The ForumNG discussion page is (mostly) done, including all the fancy AJAX tricks. It was going to be way too difficult to explain everything in text, so instead I made a five minute screencast all about the new discussion page. (The software I used is in fact limited to exactly five minutes, so you'll notice me getting a little rushed at the end!)

Watch the videoVideo player: forum_discussions.swf *

* This link won't work in Internet Explorer. It will work in Firefox, or any other browser that is capable of displaying SWFs directly in the page. If you just get a download box when you click it, try using the latest Firefox instead.

A few things to note that aren't in the video:

  1. I recorded this from my home connection, which is extremely slow broadband. So the network delays you're seeing (or in most cases, not seeing) are representative of real usage.
  2. Everything shown here is subject to change. Development isn't complete yet.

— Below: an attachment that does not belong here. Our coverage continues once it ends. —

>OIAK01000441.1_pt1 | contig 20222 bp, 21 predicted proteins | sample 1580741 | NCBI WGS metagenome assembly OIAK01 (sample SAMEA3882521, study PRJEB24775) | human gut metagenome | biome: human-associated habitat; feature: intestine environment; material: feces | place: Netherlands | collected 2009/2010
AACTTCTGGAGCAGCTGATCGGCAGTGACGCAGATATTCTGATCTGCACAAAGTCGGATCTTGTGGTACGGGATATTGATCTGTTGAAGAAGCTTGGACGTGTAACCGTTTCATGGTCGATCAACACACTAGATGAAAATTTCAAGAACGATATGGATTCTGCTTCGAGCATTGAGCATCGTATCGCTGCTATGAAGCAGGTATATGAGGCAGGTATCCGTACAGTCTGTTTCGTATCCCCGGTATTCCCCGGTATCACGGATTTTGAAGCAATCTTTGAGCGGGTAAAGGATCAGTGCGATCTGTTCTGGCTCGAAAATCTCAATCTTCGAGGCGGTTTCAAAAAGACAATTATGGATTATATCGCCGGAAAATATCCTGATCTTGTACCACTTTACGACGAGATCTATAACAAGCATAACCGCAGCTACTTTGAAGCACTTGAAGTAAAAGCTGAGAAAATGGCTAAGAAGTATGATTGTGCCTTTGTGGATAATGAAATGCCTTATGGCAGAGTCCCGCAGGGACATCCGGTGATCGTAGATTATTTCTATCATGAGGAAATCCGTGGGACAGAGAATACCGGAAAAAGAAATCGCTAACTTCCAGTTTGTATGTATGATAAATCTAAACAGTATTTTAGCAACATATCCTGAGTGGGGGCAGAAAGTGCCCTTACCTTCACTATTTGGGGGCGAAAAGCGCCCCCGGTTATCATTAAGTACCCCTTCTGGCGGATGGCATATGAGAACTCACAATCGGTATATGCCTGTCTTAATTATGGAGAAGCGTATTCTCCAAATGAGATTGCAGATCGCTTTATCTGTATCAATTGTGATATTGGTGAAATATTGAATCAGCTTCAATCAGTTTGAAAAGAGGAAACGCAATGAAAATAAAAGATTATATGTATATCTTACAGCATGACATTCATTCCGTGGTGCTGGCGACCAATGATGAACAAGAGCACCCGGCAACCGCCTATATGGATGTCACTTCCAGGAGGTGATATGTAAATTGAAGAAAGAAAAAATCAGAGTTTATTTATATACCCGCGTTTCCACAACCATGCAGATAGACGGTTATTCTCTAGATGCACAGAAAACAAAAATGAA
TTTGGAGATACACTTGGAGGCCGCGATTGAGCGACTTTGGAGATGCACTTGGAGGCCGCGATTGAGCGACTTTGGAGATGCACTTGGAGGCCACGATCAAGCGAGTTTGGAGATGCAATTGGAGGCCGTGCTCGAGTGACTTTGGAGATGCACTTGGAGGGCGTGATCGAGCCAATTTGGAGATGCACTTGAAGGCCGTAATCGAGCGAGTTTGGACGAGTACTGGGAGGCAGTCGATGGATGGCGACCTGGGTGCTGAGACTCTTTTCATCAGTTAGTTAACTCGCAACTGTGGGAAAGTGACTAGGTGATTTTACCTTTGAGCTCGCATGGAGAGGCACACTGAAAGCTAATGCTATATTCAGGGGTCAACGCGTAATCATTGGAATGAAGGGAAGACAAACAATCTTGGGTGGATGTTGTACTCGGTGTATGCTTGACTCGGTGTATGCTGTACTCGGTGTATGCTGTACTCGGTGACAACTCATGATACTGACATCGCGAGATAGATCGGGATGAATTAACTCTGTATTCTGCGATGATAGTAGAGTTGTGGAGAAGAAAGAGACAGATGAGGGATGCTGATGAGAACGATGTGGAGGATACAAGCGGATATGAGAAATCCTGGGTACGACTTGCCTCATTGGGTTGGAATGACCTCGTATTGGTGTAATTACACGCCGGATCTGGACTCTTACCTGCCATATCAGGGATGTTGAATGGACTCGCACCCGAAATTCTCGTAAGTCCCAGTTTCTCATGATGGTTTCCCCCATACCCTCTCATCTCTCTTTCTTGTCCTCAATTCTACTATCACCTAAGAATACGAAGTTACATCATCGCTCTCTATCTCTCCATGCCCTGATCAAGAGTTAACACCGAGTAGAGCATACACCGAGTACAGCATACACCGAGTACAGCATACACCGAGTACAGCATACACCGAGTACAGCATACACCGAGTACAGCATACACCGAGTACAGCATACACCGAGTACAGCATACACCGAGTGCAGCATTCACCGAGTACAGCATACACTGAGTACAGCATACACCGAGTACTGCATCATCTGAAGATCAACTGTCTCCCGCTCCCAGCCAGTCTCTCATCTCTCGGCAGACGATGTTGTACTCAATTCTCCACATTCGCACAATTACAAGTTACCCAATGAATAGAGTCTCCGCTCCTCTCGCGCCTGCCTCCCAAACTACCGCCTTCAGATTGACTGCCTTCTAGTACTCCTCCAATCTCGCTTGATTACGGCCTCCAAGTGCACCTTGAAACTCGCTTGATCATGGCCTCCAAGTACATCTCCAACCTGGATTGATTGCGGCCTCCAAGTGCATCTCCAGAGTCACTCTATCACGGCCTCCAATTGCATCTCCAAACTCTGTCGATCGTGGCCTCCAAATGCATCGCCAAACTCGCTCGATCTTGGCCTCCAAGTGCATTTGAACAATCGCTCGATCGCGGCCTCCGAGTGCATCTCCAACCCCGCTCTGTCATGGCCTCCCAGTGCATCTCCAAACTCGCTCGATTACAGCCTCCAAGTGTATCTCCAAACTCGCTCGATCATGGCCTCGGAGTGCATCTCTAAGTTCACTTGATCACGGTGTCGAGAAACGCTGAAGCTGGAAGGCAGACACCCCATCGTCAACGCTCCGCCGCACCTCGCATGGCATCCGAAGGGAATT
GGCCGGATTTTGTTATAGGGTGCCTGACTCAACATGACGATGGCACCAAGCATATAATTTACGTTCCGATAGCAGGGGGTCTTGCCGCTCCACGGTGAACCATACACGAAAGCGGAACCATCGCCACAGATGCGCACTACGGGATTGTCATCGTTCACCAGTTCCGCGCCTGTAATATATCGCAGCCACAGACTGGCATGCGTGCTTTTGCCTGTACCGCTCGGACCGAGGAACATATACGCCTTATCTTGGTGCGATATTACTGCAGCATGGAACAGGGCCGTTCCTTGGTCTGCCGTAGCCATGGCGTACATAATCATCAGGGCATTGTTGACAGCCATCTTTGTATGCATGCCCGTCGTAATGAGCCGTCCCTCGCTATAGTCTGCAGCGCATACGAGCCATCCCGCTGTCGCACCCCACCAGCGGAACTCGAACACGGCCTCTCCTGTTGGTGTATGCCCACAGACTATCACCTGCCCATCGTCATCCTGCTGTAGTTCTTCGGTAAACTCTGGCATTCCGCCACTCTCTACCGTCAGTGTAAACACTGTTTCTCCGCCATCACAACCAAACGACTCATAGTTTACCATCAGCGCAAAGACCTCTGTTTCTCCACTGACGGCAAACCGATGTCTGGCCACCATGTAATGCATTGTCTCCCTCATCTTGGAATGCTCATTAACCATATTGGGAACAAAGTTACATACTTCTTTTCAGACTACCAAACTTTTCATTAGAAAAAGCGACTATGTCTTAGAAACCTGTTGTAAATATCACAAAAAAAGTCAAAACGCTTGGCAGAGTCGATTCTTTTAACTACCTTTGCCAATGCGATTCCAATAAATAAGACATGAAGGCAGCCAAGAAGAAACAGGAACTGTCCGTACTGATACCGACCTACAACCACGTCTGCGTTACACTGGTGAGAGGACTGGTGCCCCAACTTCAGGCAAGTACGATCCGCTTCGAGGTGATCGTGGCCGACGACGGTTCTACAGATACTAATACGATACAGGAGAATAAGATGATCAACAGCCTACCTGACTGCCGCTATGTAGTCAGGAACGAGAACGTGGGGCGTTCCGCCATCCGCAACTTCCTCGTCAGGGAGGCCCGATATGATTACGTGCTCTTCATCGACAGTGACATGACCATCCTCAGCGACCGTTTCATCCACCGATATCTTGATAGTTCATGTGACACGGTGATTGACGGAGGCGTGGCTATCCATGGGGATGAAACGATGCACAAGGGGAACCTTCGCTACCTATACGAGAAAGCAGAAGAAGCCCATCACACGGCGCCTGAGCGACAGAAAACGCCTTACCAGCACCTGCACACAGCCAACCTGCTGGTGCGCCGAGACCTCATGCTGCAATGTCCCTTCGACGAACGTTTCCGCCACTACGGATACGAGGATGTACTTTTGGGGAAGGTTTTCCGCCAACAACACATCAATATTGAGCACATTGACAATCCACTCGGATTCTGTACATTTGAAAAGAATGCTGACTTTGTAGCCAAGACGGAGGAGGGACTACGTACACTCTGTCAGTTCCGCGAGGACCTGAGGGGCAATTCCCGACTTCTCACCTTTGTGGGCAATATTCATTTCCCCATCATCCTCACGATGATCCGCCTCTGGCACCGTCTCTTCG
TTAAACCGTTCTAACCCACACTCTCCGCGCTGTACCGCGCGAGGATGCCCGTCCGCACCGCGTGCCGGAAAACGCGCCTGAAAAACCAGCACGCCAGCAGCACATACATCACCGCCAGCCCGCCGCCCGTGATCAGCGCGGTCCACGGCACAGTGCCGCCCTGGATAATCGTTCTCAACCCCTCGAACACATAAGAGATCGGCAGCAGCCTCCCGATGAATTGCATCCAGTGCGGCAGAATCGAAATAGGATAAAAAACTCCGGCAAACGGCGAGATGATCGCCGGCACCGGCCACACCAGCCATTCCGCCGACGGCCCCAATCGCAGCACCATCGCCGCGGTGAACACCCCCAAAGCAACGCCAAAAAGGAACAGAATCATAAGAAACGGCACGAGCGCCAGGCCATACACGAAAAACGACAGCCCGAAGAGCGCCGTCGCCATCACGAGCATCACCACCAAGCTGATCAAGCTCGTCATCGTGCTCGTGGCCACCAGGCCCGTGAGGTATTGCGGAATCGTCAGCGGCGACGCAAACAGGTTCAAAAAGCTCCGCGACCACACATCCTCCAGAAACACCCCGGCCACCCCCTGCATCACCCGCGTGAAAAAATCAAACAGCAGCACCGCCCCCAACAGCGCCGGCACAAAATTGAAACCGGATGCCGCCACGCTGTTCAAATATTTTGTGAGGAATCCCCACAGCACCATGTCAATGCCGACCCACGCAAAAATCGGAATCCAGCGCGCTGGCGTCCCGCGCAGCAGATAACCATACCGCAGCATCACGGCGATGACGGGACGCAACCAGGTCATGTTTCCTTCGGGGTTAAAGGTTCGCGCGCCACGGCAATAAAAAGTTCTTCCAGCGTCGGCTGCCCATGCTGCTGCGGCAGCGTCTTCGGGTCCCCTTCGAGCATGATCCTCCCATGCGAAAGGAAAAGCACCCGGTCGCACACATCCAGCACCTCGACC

3. The discussion page is supposed to have a row of buttons along the bottom that give access to advanced features for moderators - seeing a list of students who have read the discussion, etc. This isn't implemented yet, but anyway it won't have the flashy AJAX stuff.
  4. If you have JavaScript turned off, everything still works, but the links are standard links that take you to new pages with forms on, the rating stars aren't stars but remain as a dropdown, etc.
  5. I didn't show how you add file attachments. That's because it currently doesn't work. smile
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Edited by Sam Marshall, Friday, 3 July 2009, 18:02

I've got most of the ForumNG discussion page working, but there's quite a lot left to do too - the fancy AJAX stuff is half-done, and I haven't done any of the controls that go along the bottom of the discussion yet (lock, move, join, view readers, export). Also, I haven't applied the pretty blue OU theme to it. So a screenshot of that can wait for next week.